**Here are five key points to take away from this guide:**

- Home buyers should create a budget before applying for an FHA loan.
- Mortgage lenders use “DTI ratios” to determine how much you can afford.
- Ideally, your debts should use up no more than 43% of your gross income.
- FHA loans have maximum size limits that vary by county, explained below.
- But it’s your job to decide how much house you can
*comfortably*afford.

The Federal Housing Administration (FHA) loan program is popular among home buyers who can’t afford a large down payment. It allows eligible borrowers to put down as little as 3.5% of the purchase price.

The mortgage lender will decide how much you’re able to *borrow* by using certain formulas and procedures. But they cannot tell you where your financial comfort zone lies. That’s your job.

Before applying for an FHA loan, borrowers should determine how much house they can comfortably afford by creating a basic budget. We’ve offered two methods below.

## Measuring Affordability When Using an FHA Loan

We introduced several important concepts at the start of this article, and you’ll need to consider all of them to decide how much house you can comfortably afford to buy.

Here are the three most important points you should take into account:

So let’s talk more about these three things, starting with the official loan limits…

### Step 1: Identify the FHA Loan Limit for Your County

FHA loans are insured through the federal government. This insurance protects mortgage lenders from financial losses that might occur when a borrower defaults or fails to repay the loan.

But the FHA will only insure home loans up to a certain amount. This program is mainly geared toward home buyers at the low-to-middle part of the pricing spectrum. It’s not designed for high-end homes at the top of that spectrum.

The official FHA loan limits can vary by county because they are based on median home prices. They can also change from one year to the next, usually increasing to keep up with home values.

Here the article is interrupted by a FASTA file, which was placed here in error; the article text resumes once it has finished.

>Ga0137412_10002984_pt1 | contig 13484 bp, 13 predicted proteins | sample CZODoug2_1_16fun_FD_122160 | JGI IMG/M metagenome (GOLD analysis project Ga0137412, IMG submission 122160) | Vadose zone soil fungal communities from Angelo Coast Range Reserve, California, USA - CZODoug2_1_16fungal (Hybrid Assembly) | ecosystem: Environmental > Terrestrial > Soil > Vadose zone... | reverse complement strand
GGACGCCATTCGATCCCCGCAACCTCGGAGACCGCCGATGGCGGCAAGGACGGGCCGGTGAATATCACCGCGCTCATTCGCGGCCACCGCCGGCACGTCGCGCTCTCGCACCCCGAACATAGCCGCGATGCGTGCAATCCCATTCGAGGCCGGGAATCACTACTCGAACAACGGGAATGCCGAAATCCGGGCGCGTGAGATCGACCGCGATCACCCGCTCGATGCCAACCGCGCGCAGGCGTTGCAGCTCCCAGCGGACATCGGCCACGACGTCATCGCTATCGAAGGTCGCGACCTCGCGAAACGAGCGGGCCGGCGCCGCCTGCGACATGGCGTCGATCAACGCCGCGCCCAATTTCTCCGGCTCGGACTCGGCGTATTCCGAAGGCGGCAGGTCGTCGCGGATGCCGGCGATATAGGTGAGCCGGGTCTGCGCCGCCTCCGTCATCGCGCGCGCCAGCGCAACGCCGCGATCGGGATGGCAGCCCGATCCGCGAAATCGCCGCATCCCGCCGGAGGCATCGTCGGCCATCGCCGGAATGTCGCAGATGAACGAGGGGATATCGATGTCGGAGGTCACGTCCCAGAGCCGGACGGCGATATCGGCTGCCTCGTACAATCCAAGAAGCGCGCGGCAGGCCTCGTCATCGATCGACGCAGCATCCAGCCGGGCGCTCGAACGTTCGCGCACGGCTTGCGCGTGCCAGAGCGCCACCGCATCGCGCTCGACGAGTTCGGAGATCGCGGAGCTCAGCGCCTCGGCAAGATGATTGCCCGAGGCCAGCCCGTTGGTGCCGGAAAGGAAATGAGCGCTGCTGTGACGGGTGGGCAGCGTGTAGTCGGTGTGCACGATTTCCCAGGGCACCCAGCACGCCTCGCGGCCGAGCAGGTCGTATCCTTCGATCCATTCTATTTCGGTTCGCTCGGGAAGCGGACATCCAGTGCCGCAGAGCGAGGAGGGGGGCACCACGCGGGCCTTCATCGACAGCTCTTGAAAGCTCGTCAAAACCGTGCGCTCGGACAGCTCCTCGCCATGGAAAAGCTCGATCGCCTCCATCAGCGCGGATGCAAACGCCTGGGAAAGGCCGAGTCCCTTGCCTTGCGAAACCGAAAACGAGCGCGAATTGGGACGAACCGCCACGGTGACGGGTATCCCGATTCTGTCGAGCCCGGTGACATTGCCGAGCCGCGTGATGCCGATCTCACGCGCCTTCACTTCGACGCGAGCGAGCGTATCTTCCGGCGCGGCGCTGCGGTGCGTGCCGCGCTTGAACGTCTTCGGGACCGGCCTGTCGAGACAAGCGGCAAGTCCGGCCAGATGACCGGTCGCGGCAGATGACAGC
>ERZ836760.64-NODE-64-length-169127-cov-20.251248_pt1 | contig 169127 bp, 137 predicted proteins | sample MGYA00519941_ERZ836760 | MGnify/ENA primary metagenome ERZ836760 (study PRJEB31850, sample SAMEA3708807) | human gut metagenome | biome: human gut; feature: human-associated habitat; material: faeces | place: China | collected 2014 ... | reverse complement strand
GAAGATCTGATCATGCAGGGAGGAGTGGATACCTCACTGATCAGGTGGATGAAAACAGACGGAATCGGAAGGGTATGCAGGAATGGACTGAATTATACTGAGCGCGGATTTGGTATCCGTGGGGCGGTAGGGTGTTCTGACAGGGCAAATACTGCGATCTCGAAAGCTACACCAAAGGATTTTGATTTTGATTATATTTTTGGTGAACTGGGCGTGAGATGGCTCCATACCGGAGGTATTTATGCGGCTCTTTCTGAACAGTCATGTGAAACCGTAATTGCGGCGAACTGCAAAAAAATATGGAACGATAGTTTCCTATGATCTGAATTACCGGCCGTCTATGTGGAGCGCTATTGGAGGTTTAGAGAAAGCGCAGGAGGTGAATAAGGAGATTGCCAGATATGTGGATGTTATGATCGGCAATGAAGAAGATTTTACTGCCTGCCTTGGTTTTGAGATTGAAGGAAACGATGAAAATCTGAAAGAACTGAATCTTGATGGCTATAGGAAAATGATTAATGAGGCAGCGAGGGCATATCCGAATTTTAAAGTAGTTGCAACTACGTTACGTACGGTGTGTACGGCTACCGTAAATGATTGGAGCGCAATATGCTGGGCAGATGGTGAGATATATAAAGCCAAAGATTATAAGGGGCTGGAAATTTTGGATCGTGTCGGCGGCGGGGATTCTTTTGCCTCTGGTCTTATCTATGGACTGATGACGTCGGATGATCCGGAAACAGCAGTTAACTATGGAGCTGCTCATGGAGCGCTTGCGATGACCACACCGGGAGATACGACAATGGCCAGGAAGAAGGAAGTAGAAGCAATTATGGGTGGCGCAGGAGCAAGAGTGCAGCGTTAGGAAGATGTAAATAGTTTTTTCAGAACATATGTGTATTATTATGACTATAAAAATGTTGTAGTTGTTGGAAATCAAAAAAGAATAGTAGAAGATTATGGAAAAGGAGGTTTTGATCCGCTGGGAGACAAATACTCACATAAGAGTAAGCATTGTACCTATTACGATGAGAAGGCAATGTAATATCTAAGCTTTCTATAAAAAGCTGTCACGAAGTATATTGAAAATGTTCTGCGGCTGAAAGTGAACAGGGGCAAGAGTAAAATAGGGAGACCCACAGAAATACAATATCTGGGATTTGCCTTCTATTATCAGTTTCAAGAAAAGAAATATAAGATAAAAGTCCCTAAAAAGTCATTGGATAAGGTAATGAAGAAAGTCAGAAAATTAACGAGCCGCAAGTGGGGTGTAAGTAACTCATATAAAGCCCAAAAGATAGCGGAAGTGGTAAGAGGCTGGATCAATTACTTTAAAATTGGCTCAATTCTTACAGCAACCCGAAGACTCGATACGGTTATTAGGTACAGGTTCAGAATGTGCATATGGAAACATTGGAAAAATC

**The 2024 limits range from $498,257 to $1,149,825 for a single-family home.**

The official loan limits affect how much of a house you can afford to buy when using an FHA loan, by limiting the amount you are able to borrow from the lender.

If you qualify for the FHA loan program and want to buy a home that falls within these limits, you could finance up to 96.5% of the purchase price. That means making a down payment of at least 3.5%.

You can find your county’s limits by using the searchable database on the HUD.gov website.

### Step 2: Consider Your Debt-to-Income Ratio

The FHA also has guidelines for a borrower’s debt-to-income ratio, or DTI. And this too can affect the amount you’re able to borrow and the type of house can afford.

The DTI ratio compares a person’s earnings to their recurring debts. If I spend 30% of my gross monthly income on my recurring monthly debts (credit cards, auto loan, and the mortgage payment itself), then I have an overall DTI ratio of 30%.

The FHA loan program limits most borrowers to having a debt-to-income ratio no higher than 43%. But borrowers with good credit and other compensating factors could have a DTI up to 50%.

When it comes to mortgage qualification, you have two of these DTI ratios.

**Front-end ratio:**Only uses your housing-related debts, such as the principal loan amount, mortgage rate, and property taxes.**Back-end ratio:**Takes all of your recurring monthly debts into account, including the estimated mortgage payment you would be taking on.